There has been a pandemic of Judy Blume-mania in bookish circles this summer as she releases her first book for adults in over a decade, In the Unlikely Event. And we too have got it bad here at 49th Shelf, which is why we asked Suzanne Sutherland, one of Canlit's coolest, to give us a list of great Canadian Judy Blume companions.
1. Superfudge will always have a special place in my heart as the first Judy Blume book I ever read. Or, more accurately, the first Judy Blume book I ever had read to me (thanks, Mom!). The Fudge series follows the antics of the Hatcher family as they negotiate gentle family drama and shifting sibling dynamics.
Superfudge’s Canlit read-alike is The Traveling Circus, by Marie-Louise Gay and David Homel:
Similarly to the Fudge series, the Travels with My Family series (of which The Traveling Circus is the la …
During this month, the first of the new year, we're taking a special look at beginnings, a focus that includes the books that help young people get their start for a lifetime of loving books and reading. Suzanne Sutherland is the author of a new middle-grade novel, Something Wiki, and also a new YA novel, When We Were Good.
In this guest list, she tries to break down what these terms actually mean, how authors operate within these genres (and beyond them!), recommending some great books in the process.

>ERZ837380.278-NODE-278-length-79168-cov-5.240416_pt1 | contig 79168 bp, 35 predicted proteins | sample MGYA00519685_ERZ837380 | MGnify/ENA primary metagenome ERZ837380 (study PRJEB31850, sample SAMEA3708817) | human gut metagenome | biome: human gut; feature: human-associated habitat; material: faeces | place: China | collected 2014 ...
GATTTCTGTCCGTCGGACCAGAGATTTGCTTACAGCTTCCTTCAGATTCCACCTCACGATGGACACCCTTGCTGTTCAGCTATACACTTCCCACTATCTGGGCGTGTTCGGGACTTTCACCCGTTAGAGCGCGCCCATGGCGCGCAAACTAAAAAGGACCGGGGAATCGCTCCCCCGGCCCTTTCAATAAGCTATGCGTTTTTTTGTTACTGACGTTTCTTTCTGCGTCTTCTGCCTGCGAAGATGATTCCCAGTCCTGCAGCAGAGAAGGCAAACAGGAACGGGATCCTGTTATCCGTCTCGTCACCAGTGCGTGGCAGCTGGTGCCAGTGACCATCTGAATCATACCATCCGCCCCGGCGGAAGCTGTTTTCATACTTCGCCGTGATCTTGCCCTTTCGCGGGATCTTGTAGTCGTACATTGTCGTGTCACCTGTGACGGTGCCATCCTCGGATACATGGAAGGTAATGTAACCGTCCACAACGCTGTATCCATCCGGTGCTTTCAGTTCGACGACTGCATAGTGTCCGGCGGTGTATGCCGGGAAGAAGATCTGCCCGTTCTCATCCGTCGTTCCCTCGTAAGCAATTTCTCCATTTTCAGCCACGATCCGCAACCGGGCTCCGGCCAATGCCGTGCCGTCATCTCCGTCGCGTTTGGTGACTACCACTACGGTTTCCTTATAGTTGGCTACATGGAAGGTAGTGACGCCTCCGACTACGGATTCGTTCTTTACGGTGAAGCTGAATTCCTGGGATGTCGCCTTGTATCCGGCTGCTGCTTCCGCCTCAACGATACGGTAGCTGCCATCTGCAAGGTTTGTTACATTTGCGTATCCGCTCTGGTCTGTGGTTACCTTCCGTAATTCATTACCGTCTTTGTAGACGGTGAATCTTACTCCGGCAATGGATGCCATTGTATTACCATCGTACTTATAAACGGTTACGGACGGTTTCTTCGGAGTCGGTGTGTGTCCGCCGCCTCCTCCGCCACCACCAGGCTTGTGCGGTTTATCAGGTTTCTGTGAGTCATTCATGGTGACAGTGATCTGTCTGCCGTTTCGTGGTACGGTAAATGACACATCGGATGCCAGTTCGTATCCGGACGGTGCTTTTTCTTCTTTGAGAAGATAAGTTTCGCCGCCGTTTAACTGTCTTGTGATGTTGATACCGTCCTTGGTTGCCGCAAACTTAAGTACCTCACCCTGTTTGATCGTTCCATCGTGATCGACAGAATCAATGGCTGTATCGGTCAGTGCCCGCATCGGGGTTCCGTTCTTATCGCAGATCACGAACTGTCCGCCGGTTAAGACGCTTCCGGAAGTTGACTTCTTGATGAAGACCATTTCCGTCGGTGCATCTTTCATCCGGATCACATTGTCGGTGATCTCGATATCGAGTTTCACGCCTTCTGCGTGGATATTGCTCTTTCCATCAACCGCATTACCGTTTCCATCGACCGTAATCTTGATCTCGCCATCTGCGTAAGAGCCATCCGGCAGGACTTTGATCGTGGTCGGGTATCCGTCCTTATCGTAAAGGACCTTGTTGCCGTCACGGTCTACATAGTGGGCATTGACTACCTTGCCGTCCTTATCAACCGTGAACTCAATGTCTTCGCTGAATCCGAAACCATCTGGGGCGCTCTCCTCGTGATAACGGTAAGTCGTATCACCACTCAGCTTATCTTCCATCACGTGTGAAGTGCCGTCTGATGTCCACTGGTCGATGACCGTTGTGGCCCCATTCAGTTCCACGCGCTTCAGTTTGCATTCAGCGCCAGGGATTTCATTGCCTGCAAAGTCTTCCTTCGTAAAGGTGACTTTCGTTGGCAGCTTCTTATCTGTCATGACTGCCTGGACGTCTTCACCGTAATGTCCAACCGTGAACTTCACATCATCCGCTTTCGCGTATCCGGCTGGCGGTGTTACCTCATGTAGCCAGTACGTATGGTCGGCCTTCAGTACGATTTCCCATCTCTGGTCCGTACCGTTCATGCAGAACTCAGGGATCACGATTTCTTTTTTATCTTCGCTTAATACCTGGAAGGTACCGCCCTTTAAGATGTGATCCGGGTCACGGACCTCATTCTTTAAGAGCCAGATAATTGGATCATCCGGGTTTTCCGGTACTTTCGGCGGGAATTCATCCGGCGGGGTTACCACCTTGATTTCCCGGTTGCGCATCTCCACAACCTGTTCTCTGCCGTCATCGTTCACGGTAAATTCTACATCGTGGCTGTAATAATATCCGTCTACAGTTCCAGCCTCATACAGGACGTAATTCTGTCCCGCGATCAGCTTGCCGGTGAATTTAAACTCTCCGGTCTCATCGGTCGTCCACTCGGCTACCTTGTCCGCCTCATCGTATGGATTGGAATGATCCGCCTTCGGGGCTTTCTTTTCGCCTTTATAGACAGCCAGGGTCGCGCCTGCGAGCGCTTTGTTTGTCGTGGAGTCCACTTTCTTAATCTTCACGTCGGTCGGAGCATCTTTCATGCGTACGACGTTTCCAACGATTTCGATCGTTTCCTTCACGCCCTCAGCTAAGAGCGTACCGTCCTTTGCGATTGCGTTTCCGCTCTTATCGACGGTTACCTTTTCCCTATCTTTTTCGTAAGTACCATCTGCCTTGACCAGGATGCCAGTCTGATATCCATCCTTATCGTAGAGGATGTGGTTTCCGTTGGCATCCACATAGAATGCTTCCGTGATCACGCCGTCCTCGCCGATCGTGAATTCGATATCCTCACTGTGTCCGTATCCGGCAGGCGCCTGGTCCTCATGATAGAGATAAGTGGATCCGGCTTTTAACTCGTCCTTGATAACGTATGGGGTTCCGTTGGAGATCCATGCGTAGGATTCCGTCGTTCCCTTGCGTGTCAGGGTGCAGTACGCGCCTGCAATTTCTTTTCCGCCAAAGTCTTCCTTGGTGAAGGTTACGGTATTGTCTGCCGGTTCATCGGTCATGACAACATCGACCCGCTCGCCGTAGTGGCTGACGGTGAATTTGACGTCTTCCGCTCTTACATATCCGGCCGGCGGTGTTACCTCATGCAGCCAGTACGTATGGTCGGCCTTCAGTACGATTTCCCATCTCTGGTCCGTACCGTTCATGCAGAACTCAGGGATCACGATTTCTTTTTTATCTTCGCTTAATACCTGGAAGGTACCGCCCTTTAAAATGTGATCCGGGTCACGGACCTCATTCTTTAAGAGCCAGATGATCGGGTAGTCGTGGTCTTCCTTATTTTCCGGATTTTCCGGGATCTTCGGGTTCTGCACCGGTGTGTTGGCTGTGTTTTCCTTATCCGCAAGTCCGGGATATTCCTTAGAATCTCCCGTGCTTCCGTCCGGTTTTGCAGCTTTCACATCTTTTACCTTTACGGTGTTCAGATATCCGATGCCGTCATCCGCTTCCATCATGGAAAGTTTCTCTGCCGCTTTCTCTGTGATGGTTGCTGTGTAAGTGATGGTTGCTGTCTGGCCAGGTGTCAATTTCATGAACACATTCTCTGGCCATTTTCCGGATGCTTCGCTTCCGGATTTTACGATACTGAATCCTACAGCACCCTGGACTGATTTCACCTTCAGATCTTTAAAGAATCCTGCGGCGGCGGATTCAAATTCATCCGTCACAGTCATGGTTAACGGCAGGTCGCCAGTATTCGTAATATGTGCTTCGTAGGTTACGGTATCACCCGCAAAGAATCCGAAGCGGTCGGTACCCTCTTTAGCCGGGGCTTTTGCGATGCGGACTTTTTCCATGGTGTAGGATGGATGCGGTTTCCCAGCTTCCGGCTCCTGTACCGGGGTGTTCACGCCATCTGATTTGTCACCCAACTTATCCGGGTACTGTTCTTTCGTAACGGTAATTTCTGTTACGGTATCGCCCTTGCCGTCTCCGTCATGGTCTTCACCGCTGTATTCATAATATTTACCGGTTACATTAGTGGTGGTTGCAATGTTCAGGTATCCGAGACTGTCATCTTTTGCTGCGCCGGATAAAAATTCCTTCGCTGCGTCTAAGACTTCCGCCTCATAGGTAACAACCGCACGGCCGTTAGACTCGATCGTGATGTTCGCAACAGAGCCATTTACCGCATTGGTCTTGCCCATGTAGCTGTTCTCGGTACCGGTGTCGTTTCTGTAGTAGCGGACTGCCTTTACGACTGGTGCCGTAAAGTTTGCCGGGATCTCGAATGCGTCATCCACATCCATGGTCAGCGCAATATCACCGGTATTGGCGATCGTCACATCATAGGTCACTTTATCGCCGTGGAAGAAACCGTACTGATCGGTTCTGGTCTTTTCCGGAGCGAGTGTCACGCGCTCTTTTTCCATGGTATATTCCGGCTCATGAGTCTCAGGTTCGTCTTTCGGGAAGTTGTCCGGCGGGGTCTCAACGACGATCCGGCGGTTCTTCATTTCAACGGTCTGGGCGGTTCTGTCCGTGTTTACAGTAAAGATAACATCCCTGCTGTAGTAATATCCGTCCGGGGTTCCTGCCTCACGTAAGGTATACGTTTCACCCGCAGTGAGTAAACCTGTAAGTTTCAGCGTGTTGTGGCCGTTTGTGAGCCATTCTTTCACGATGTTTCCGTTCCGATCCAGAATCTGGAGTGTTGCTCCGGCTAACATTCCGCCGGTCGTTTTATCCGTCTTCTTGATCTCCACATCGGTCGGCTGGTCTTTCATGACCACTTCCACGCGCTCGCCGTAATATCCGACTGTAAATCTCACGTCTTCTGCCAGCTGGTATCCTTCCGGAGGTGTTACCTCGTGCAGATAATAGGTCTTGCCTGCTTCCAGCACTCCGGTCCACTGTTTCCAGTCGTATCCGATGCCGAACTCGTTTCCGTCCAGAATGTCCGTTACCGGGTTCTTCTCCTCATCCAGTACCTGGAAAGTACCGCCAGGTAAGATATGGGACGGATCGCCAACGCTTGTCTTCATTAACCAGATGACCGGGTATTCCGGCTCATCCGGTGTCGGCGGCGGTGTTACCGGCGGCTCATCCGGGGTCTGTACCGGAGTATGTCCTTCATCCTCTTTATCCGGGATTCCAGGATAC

To the uninitiated, the labels so casually thrown around by those of us with a professional interest in reading and writing for kids and teens—middle grade! young adult! new adult?—can, at times, get a little bit murky. Defining a novel's ideal readership and the category it falls into isn't always as simple as looking at the age of its characters or of its author. Even trickier: we live in a country with a market that allows its authors the flexibility and freedom to write the books they want to, happily switching storytelling modes and genres as well as age groups at will.
Young adult literature, for most of us who are long-past those acne-fied, fumbling teenage years, is often seen as something of a guilty pleasure; it's a lingering inclination toward the immature and melodramatic that is frowned upon when carried into adulthood-proper. Yet, if we are asked to rhyme off a list of books that have profoundly changed us—either as readers, writers, or even genuinely living-and-breathing human beings—many of those titles would be books we’ve read as children and teens, books which feature young people as their central characters.
I am a young-adult author (who happens to still be a fairly young adult, though that’s another matter), but didn’t set out to be one when I wrote my first book. It was only when I’d finished my second or third draft that I realized what I’d created: a novel for and about teenagers. I told my brother, himself a writer, when I realized what had happened. “That’s great,” he said, “right on. That’s when a book’ll really mess you up, when you’re young.”
Here then is a list of particularly stellar Canadian books with young people as central characters. Books that’ll mess you up good, in the best way possible.